Typerbole examines whether LN transactions actually have meaningful impacts on chain. Currently, LN open/close transactions only amount to 0.1% of the total on-chain fees, meaning that we’re very early in Lightning adoption. This is the highest amount it’s ever been, suggesting that Lightning usage is growing steadily. This is a metric very much worth watching, though with Schnorr, LN open/closes will not be obvious on-chain when Taproot activates.
Fountain Podcasts is a lightning network based podcast app. They have an interesting feature called Boostagrams which is described here. Basically, you can send a message to the creator of the podcast along with some lightning payment. Instead of comments on youtube videos which are free, this is a private message sent with a payment as to have natural Sybil-resistance. This is a great alternative to having ads, which pretty well nobody likes and we can come fairly quickly to a market price on what users are willing to pay for content.
Zion is a social media network built on Lightning. Bitcoin Magazine covers the platform here. This is the brainchild of JP Sears, who has a very popular YouTube channel satirizing a lot of controversial topics. It’s not a surprise that content-creators are looking for alternatives given the censorship going on with the centralized platforms, so Lightning is a very natural alternative. As you might expect, you need to run your own server in order to run Zion, though they have a hosted option. The decentralized web is starting to be built!
Bitnob is now using Lightning for remittances. They are a startup and the article covers why they made the company and how they’re changing the remittance experience. Lightning seems far better suited than on-chain payments and I really hope their idea takes off. The world, particularly people that seem most disadvantaged, are benefiting from the technology.
Economics, Engineering, Etc.
Alex Gladstein just destroys Garry Tan and his Silicon Valley view of Bitcoin in this Tweet thread. Sadly, too many VCs think they understand Bitcoin, but they are woefully unaware of the economics, technology or both. I’ve often been surprised at just how shallow many VCs’ understanding of Bitcoin are, particularly in Silicon Valley. Garry is definitely one of those and his rant against Bitcoin Maximalists was completely and utterly taken down by Alex, who gives a much more global perspective than Garry’s narrow Silicon Valley mentality.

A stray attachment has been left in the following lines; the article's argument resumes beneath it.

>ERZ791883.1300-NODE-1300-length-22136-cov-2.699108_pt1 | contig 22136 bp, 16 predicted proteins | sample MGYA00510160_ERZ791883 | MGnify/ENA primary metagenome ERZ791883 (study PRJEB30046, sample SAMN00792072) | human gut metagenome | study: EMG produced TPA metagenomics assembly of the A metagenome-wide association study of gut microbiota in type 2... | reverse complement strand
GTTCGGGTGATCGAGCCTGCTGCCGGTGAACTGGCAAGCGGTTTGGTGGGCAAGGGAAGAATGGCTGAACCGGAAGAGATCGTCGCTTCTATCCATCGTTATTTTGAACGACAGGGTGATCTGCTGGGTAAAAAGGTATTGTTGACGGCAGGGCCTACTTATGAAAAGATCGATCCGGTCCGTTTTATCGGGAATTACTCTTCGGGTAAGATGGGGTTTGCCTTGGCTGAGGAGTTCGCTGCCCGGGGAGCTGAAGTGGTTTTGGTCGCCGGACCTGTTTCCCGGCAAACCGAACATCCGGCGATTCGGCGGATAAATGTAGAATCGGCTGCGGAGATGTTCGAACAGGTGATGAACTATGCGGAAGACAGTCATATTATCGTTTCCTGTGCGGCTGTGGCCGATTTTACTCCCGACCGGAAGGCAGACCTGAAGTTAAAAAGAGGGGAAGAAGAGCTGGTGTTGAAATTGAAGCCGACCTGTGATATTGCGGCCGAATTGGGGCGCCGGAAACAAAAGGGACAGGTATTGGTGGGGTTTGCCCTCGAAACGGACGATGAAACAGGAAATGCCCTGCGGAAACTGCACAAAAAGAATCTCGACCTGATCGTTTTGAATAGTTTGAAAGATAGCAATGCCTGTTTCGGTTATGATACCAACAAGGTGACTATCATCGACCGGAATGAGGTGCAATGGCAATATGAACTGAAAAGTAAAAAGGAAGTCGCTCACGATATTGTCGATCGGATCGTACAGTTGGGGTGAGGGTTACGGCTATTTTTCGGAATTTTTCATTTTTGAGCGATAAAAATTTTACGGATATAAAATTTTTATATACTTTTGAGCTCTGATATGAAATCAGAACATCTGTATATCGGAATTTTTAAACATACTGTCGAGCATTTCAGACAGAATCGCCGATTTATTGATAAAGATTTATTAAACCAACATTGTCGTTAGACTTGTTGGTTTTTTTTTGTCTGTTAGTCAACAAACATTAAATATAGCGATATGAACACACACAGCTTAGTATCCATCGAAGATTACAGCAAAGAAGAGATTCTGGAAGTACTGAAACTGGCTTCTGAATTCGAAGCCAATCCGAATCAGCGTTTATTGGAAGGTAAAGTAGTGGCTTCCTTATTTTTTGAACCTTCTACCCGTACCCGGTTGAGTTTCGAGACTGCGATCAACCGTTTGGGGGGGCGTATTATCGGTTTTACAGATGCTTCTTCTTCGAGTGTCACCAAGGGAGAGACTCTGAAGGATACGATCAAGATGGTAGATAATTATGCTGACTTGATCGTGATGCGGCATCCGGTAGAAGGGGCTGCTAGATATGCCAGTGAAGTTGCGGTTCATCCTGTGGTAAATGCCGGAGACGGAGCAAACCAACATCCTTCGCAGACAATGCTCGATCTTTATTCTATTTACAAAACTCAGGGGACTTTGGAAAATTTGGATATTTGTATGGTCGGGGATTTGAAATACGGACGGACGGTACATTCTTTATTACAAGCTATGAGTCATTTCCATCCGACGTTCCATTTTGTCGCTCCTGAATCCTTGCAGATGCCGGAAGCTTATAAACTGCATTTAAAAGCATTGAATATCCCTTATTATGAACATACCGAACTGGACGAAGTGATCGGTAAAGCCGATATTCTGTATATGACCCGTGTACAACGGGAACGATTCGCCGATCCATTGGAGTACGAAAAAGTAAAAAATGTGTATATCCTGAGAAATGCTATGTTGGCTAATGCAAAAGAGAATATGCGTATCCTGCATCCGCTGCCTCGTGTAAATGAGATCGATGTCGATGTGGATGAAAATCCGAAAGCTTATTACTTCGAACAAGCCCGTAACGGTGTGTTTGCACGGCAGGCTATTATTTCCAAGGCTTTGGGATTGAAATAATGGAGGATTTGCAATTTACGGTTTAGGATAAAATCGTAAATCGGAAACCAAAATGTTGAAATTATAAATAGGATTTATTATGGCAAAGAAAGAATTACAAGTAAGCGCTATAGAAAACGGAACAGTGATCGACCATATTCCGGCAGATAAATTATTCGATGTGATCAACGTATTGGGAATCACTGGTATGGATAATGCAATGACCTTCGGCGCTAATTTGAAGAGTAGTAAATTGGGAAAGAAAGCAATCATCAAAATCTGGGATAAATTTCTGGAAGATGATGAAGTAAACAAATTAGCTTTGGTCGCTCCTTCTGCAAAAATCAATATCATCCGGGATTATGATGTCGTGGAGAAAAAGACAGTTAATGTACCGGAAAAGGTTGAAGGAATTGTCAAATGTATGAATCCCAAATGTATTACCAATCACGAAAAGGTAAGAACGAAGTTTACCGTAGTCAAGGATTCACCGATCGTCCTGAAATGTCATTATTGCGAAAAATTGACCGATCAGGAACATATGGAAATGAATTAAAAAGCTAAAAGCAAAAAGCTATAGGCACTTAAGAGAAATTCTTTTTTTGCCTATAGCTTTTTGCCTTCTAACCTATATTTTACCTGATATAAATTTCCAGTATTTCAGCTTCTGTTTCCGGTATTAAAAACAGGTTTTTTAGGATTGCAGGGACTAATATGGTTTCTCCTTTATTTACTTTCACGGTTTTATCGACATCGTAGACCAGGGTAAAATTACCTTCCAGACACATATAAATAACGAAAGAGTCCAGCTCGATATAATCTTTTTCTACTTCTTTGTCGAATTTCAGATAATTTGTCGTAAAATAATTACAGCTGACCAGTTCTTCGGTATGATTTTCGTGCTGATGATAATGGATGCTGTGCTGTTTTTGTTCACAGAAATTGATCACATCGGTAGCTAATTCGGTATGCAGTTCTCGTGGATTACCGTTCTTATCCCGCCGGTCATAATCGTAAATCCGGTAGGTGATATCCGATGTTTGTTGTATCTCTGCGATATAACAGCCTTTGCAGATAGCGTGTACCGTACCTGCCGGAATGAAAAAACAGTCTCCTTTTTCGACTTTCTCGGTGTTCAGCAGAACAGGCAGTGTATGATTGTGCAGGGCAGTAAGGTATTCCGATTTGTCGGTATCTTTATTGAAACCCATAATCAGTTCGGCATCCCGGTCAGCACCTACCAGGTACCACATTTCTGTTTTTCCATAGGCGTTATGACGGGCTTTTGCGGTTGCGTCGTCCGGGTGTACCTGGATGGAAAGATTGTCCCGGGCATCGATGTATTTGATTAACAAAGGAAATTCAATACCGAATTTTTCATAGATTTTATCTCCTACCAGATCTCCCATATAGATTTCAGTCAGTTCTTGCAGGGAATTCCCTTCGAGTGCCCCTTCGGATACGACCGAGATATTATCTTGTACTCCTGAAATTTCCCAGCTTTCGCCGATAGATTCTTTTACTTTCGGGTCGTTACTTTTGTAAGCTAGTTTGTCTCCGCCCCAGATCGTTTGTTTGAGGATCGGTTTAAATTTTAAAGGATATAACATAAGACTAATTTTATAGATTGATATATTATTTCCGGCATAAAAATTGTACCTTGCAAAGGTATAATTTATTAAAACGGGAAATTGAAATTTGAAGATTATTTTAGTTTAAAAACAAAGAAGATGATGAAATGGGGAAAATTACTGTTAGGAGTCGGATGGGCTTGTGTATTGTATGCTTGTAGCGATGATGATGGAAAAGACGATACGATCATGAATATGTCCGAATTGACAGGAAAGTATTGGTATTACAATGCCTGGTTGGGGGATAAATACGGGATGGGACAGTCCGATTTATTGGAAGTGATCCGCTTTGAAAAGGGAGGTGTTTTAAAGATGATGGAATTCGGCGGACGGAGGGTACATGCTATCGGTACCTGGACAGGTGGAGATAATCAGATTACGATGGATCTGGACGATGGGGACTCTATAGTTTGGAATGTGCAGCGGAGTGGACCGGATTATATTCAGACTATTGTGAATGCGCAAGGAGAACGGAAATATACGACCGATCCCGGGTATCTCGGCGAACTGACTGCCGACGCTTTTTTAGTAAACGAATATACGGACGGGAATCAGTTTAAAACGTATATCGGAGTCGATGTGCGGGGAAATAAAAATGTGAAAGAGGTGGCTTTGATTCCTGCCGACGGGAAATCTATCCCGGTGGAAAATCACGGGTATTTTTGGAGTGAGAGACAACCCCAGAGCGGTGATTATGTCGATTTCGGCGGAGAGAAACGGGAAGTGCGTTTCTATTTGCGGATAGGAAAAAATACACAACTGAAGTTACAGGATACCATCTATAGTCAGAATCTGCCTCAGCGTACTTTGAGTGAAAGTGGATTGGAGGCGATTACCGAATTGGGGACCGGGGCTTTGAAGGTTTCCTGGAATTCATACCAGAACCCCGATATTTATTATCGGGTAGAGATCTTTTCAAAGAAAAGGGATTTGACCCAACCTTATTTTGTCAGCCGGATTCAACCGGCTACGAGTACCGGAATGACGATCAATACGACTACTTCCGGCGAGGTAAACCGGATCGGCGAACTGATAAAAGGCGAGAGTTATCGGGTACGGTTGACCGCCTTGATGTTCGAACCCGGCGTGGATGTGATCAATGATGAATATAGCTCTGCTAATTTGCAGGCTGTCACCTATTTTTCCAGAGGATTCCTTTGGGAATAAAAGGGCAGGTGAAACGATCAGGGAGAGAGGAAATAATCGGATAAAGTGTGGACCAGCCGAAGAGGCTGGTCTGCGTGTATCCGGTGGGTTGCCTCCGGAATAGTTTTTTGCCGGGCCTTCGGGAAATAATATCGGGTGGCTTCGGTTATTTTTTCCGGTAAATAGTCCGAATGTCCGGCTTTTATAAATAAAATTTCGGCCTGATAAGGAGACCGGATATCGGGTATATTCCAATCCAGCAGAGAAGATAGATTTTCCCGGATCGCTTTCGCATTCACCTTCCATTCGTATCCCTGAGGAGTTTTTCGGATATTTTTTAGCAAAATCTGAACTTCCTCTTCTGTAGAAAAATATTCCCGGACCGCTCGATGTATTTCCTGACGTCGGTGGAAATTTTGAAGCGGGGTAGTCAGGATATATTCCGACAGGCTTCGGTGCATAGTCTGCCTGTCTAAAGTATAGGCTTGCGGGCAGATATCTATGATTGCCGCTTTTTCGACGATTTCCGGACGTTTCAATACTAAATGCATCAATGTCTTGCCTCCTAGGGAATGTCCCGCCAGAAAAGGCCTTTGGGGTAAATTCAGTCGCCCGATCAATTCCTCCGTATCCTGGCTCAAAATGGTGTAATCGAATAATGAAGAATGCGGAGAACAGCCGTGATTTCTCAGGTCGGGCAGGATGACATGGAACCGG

Justin Wales argues for a more decentralized political strategy instead of just Coin Center and Blockchain Association. As he points out, when those organizations were founded in the 2013-15 era, they were meant to be industry lobbying groups with fairly limited goals. Bitcoin’s changed a lot since then and among other things, we have a lot more people that own Bitcoin. Leveraging the number of people that own it does seem like a much better strategy and a lot more resilient to attack. I’m hoping for Bitcoin-only lobbying groups to emerge as the industry evolves.
Blockstream has a new product aimed at energy production facilities to help balance their load. This product probably will make no sense to the ESG folks that have little to no understanding of how the energy grid works, but makes perfect sense for anyone in the industry. The product is fascinating in its ability to stabilize energy production. Most forms of energy have fluctuating production that doesn’t correspond with demand, so this product should help make spikes in energy production more profitable.
We know libertarians love Bitcoin, Samantha Messing makes the progressive case for Bitcoin. As she points out, Bitcoin has been taken up by minorities and poor people in the third world than the average. Interestingly, Warren’s opposition to Bitcoin is cast as a defense of the banking status quo, which Warren’s denounced. I suspect that this isn’t necessarily going to convince people like Warren as politicians are used to railing against industries that they secretly defend. That said, perhaps this argument can convince younger progressives.
Wilbrrr Wrong shows how the pound, the central bank backed fiat money, became what it is today through war. The article is great in its capturing of the history that led to the establishment of the Bank of England. War was a major driver as funding them was the impetus for much of the monetary machinations that eventually led to the central bank. I was struck by how limited tyranny was before the establishment of the central bank and how expansive that tyranny became afterwards.
Here’s what happened to the $100/student that was given out at MIT in 2014.
You may be able to pay your mortgage in Bitcoin soon.
Another week, another confused billionaire says something dumb about Bitcoin.
Another week, another exchange gets hacked.
The Programming Blockchain seminar is in London, UK on October 9-10 and Atlanta, GA on November 2-3. This is a 2-day seminar for programmers to learn about Bitcoin. You can apply here. I also have a few scholarships available for those that can’t afford it.
On this week’s Bitcoin Fixes This, I talked to Bitcoin Mechanic about the punk mentality, music, finding a good place to live and the attitude of self-sovereignty. I read through last week’s newsletter which you can find here.
Unchained Capital is a sponsor of this newsletter. I am a proud advisor of this company that’s enhancing security for Bitcoin holders. If you need multisig, collaborative custody or bitcoin native financial services, learn more here.
Fiat delenda est.